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Kokou Kah: Casually lit, seriously committed to music and community

Kokou Kah.
Kokou Kah.courtesy the artist

by Jay Gabler

December 31, 2021

In a biweekly series of features, we’re inviting Minnesota artists to introduce themselves to our audience. Today: Kokou Kah, a rapper who describes his music as a “true fusion.” The artist, currently living in Brooklyn Center, is part of the lineup at First Avenue’s Best New Bands on Jan. 7. Update 1/5: Best New Bands has been postponed to March 4.

My cousins and I used to rap: just beating on the tables, you know, making beats. In high school, I started a rock band, just kind of playing around with it. When I went into college, I was able to put on shows, put up different artists in the city. I put on shows at the Cabooze, at Amsterdam Bar & Hall, the Nomad, and places like that. I had a group of artists I was friends with, just wanting to help them out. My favorite word is ubuntu: I am because you are, and you are because I am. If I live in the same space as you and coexist, why should I not help you?

Coming to Minnesota

I've been helped a lot myself. I’m a Liberian immigrant; I came here when I was six years old. I became homeless when I was 17. I had some friends who I was making music with that helped me out. Those friends became like family. I used to go by Willie Art back then. My middle name is Wilmot: Kokou Wilmot Kah. When I graduated college is when I started going by Kokou, just to be able to take ownership for who I am, because people used to make fun of me because of my first name.

When I was homeless, I got taken by a family, and they were nice and they were helpful, but I also experienced racial bias in their home as well, and I had to deal with that. Even at Bethel University, when I went there, there was a lot of racial bias against folks that look like me. I led a march over there, because one time there was a rock incident. You could write anything on the rock, just to uplift or whatever, and when Philando Castile got shot and killed somebody wrote his name on there. Students came in, crossed it out, put “blue lives matter.”

Music has always been who I am. It keeps me uplifted, keeps me hopeful, and it just allows me to express my story. It can make you dance, but also there's that little piece that makes you think about it. Music allows me to orchestrate the character that I want to be, not what I'm supposed to be, who I should be. My uncle, who taught me how to write music, he got incarcerated when I was in was seventh grade. Then he got deported back home to Liberia, and then he got murdered by his own dad. That's the stuff I've gone through. I’m dealing with that.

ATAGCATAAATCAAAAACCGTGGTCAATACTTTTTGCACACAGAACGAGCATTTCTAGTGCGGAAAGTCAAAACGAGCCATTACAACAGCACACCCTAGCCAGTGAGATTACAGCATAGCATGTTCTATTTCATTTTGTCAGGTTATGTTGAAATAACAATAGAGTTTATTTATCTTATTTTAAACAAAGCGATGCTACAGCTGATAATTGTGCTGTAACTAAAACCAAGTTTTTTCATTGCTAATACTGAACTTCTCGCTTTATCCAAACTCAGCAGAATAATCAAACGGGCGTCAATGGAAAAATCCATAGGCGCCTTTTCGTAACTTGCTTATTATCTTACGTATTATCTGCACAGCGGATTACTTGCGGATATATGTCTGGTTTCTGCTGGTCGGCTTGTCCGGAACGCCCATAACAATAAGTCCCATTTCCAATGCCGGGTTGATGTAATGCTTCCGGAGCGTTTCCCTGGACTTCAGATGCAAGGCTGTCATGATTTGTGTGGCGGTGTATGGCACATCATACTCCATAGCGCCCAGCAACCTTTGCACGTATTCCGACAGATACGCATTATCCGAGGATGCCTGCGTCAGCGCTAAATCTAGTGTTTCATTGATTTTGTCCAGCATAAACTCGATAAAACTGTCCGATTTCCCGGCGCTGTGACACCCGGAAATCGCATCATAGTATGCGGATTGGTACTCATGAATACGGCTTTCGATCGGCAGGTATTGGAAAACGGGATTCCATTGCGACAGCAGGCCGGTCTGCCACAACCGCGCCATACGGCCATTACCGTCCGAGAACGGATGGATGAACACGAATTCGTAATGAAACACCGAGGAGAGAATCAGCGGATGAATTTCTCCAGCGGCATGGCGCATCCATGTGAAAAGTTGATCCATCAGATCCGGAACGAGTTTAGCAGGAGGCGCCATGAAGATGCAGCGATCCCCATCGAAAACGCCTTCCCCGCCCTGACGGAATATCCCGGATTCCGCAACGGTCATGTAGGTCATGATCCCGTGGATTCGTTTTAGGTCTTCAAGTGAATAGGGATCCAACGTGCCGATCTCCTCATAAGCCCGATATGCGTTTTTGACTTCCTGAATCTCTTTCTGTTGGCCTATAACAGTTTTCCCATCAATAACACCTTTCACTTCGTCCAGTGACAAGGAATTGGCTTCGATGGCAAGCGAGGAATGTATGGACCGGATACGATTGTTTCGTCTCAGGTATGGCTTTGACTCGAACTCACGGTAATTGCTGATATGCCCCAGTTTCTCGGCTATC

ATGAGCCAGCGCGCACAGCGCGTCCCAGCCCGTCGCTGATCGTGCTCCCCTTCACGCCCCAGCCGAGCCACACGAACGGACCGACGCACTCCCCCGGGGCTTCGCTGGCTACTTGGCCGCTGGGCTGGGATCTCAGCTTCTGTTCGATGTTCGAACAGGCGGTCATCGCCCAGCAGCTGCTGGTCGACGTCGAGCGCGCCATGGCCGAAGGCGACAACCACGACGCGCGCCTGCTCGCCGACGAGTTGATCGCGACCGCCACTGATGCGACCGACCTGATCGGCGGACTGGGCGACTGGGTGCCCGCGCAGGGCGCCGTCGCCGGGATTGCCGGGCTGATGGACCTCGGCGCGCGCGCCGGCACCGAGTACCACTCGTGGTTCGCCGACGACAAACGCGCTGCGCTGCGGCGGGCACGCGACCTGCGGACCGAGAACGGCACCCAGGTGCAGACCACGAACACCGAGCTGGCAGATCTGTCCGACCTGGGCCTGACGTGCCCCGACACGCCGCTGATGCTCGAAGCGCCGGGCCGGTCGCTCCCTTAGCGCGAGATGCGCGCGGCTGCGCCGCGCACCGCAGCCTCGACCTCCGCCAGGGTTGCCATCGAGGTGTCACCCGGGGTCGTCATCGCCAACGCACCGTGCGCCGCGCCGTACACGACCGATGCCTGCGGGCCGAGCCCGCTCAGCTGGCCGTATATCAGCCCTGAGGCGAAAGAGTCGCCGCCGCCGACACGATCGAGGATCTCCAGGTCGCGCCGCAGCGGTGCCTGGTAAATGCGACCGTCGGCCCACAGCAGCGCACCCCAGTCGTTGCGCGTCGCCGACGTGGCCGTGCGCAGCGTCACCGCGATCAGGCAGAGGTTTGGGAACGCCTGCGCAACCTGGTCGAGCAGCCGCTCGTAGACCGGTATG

What music means

The music industry is very competition-based. I don't care about that. I just want to make you shake your foot, I want to make you dance, I want to make you think. I’ve spent a lot of time by myself, reading books: I was an English major at Bethel. In the books I find my own world, my own understanding, create my own essence of who I want to be, because I can be a lot of things. I just want to let people know: you can still do your own dance, you can find your own jig. You don't have to be the caricature of what somebody depicts in their mind, nor do you have to run away from their depictions. You can just stand still and be as you are.

Music takes time. I'm 27, and I've always backed away from the scenes that I knew weren't genuine or weren't ready: I just can't dive into that world. That’s cost me, maybe, notoriety or connections or whatever, but I just like to stay true to who I am. And, you know, I'm not perfect. I have a song called “Bridges”: “I'm not perfect/ I'm just trying to find my way.” It’s Geoffrey Chaucer’s Canterbury Tales. It's about going from Canterbury, the old, to London, to the new world. You live in between those worlds.

I'm not really too political. I'm not really too over-the-top, but I get involved because I know what it takes to cause change. When I perform, I will say “Black lives matter” on stage. Stuff like that matters, you know, because people have to understand: it's not a knock on you. This is history, and this is what has been done. This is how you can uplift. Many people have marched and many people have cried.

Liberia was founded because of free slaves. James Monroe, when he was president, he decided to send slaves back, thinking that it was going to help them. So you had free slaves that were sent back and created Liberia, which became Monrovia, and they were mixing with indigenous people. That's why you have one star in the Liberian flag, but it looks like the American flag.

Music allows me at least this one scope that I can say who I want to be. I’m trying to build a world that I think is genuine and I can make other people feel good. When I’ve done wrong, I admit it, and oftentimes I admit it in my songs. So that's just my vibe, and just who I am.

Music and identity

When I do photo shoots, I wear makeup. I wore a skirt at this fashion show, and people started asking me “Are you gay? What's your sexuality?” I don't think, at the end of the day, like, my identity depends on if I'm gay, Muslim, Christian, any of that. It shouldn’t depict how you view me, no matter what. I'm a clean slate kind of guy. Let's just remain neutral. Don't even put anything on me until I tell you, “This is what it is.” We have to be able to hold it all in the same space.